I'm leaning more towards the Nitecore as it is water resistant and so light. It's pricey but as I sometimes say about price: buy once, cry once.
    Chargers usually charge at about either 1 or 2 amps per hour. If you have a 10,000 mah battery pack, you are looking at about either 5 or 10 hours to charge a fully discharged "power bank" (10 divided by either 1 or 2). The power in a powerbank usually comes from 1-4 batteries, 18650 batteries. The best are made by Panasonic and have a capacity of 3400 mah per cell. Cheaper ones have around 2000 mah per cell. Legitimate Panasonic batteries are not cheap nor are the other two almost as good imo. Look for a 2 port usb-c charger that outputs 2 amps. The one that came with your iphone is weak.

    NITECORE NB10000 has a capacity of 38.5 wh, so, it clearly has top quality (3400 mah) batteries in it. 4 volts times 3400 mah gives 13.6 wh in theory per battery times three gets you to 38.5 wh. The NB1000 case is made from carbon fiber. It is a high end product and if I needed that kind of capacity, I'd buy it when available. Each battery weights 46 grams (1.6 oz). So, the 5.3 oz for the NB 10000 is astounding because there are electronics, connectors, and the carbon case. They might remove the plastic coating or use a special lighter coating on each battery. If their published specs are accurate, they have pretty much reached the limits currently

    I carry a simple Ankler lipstick. 3350 mah each. 2.8 oz each. I have thought of upgrading to the Ankler Astro E1 6700 mah, it would save 1.5 oz but I cannot see needing the capacity unless carrying a PLB.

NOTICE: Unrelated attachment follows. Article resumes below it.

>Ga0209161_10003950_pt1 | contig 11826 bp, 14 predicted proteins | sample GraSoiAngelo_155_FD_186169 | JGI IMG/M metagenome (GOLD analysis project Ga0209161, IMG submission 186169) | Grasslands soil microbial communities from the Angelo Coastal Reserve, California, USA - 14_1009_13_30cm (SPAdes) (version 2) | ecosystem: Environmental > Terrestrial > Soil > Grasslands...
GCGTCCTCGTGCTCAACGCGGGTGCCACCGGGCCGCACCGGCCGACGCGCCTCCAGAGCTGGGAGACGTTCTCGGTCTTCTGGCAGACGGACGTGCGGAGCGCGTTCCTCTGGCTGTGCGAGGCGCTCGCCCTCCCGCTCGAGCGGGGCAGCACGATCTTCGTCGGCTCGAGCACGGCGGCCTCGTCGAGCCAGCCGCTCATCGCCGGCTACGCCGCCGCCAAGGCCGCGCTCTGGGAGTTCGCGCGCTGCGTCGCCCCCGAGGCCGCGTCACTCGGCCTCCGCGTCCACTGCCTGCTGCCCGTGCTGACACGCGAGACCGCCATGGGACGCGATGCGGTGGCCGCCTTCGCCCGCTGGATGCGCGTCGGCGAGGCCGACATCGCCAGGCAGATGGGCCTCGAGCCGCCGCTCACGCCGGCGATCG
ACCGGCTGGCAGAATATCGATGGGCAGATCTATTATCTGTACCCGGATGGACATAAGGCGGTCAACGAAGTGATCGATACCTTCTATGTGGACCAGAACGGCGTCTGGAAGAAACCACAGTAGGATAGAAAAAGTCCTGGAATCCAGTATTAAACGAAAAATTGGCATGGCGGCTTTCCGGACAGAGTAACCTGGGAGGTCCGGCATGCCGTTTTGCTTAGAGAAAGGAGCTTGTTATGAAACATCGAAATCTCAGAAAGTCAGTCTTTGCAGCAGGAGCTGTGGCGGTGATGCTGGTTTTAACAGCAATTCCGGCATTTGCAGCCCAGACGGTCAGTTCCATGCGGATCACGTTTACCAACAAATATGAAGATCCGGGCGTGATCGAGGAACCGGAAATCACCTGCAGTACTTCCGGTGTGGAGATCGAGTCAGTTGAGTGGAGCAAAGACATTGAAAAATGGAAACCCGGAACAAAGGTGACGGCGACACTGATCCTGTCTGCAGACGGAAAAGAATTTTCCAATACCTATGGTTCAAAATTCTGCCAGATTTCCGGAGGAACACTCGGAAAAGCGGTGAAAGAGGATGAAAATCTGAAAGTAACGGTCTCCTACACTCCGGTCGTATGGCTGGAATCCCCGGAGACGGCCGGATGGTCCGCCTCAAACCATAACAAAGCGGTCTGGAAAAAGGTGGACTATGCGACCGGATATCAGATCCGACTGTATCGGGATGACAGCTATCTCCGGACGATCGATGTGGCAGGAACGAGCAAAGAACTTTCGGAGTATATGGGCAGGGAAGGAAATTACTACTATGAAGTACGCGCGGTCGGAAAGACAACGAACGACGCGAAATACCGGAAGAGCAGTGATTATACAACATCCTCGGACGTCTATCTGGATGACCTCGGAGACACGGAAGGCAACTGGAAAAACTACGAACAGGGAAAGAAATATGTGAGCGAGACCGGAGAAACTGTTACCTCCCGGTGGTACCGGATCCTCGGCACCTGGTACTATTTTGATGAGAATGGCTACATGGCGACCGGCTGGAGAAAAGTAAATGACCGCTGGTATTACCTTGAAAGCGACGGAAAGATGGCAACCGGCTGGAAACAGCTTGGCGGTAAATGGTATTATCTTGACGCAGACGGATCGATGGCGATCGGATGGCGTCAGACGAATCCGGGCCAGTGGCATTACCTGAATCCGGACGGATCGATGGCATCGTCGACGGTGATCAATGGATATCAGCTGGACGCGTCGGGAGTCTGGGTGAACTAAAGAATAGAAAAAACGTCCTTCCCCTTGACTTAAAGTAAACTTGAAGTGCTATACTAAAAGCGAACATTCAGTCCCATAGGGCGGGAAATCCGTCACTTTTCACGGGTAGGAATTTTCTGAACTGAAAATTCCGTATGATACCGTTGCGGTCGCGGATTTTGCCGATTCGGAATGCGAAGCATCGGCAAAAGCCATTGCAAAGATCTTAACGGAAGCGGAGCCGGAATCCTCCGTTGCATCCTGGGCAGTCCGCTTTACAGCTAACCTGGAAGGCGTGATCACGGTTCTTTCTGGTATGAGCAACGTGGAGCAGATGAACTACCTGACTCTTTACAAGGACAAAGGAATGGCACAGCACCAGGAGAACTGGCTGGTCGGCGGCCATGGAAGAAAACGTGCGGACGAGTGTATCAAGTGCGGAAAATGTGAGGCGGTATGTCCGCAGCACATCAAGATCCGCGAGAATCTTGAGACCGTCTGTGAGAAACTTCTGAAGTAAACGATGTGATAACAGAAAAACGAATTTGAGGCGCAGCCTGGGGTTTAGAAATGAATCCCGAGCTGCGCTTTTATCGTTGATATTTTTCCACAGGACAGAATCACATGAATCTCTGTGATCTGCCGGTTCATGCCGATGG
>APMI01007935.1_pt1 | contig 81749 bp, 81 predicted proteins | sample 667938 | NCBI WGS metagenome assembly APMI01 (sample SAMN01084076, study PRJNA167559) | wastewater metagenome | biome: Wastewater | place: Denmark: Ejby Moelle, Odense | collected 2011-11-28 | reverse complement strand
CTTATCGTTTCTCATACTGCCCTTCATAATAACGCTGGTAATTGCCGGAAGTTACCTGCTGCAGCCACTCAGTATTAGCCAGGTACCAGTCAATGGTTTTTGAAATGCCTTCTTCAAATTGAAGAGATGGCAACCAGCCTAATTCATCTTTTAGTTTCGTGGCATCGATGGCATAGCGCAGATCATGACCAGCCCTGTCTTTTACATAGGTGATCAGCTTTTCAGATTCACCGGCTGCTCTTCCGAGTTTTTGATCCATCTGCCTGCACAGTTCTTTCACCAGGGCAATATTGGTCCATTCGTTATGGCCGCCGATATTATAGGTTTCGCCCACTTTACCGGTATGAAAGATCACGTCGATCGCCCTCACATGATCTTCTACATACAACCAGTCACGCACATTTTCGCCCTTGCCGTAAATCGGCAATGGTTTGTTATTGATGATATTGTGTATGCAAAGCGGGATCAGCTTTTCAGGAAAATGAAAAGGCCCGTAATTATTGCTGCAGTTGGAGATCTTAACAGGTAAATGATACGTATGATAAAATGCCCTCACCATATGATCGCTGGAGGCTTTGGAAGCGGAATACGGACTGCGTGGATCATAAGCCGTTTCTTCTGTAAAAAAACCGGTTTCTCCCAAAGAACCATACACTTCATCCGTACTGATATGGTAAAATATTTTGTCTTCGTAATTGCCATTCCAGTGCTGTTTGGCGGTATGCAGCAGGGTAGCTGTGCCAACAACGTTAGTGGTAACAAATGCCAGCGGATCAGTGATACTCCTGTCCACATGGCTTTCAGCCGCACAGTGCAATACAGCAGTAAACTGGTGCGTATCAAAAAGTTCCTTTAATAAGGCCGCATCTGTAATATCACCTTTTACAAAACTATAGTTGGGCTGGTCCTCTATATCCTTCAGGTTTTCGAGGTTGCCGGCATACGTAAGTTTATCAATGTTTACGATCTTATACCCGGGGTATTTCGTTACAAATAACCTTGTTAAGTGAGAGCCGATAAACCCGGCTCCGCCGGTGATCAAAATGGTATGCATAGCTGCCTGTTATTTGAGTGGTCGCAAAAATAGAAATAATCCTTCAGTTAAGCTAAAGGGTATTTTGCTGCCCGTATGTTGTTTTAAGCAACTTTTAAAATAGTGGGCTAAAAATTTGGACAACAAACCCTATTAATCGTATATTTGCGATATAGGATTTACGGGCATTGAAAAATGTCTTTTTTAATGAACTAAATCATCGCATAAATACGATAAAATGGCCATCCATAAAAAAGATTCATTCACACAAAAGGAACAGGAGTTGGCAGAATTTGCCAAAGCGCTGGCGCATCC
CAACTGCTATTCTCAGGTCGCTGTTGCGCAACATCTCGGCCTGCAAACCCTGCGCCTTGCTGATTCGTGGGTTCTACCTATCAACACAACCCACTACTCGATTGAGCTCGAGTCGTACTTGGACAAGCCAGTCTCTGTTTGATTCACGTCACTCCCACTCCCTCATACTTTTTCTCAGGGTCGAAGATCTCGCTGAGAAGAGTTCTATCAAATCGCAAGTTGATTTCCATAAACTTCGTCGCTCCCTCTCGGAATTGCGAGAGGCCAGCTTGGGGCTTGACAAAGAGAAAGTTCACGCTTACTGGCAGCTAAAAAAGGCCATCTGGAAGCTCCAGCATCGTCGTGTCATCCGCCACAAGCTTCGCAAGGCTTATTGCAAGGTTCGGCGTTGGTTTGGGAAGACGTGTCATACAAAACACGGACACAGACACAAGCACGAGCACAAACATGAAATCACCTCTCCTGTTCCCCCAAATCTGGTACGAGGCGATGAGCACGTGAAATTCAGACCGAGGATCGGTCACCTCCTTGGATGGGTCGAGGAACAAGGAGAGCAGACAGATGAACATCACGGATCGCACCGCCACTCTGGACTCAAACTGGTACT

12. #12

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    NITECORE NB10000 does not use conventional 18650 lithium batteries. Total custom. Sorry for wrong info.

  13. #13
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    I think if one needs 10,000 mAH, the Nitecore looks like the way to go (and I love my nitecore headlamp, best headlamp I've owned).

    But if one only needs more like 6700, save $30 and an ounce and the Anker does just dandy.

    I personally find no need for a backup^2 (backup to a backup battery!), I've never had a battery failure (except running out!), and even if I did, it's not a critical item at all.

  14. #14

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    I have 2 of the small (cell phone sized) batteries that do solar. IMO, the solar portion is too small to be effective. I had mine in full, direct, sun for many hours and they didn't really charge much. While hiking, my guess it they'd be even less effective. A quality lithium battery would be better.

  15. #15

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    I use an Anker 10AH and it's around 6oz. Always works for charging phone and Suunto watch. I have an InReach Mini but I turn it on briefly only twice a day to ping my wife so it lasts a long, long time on a single charge.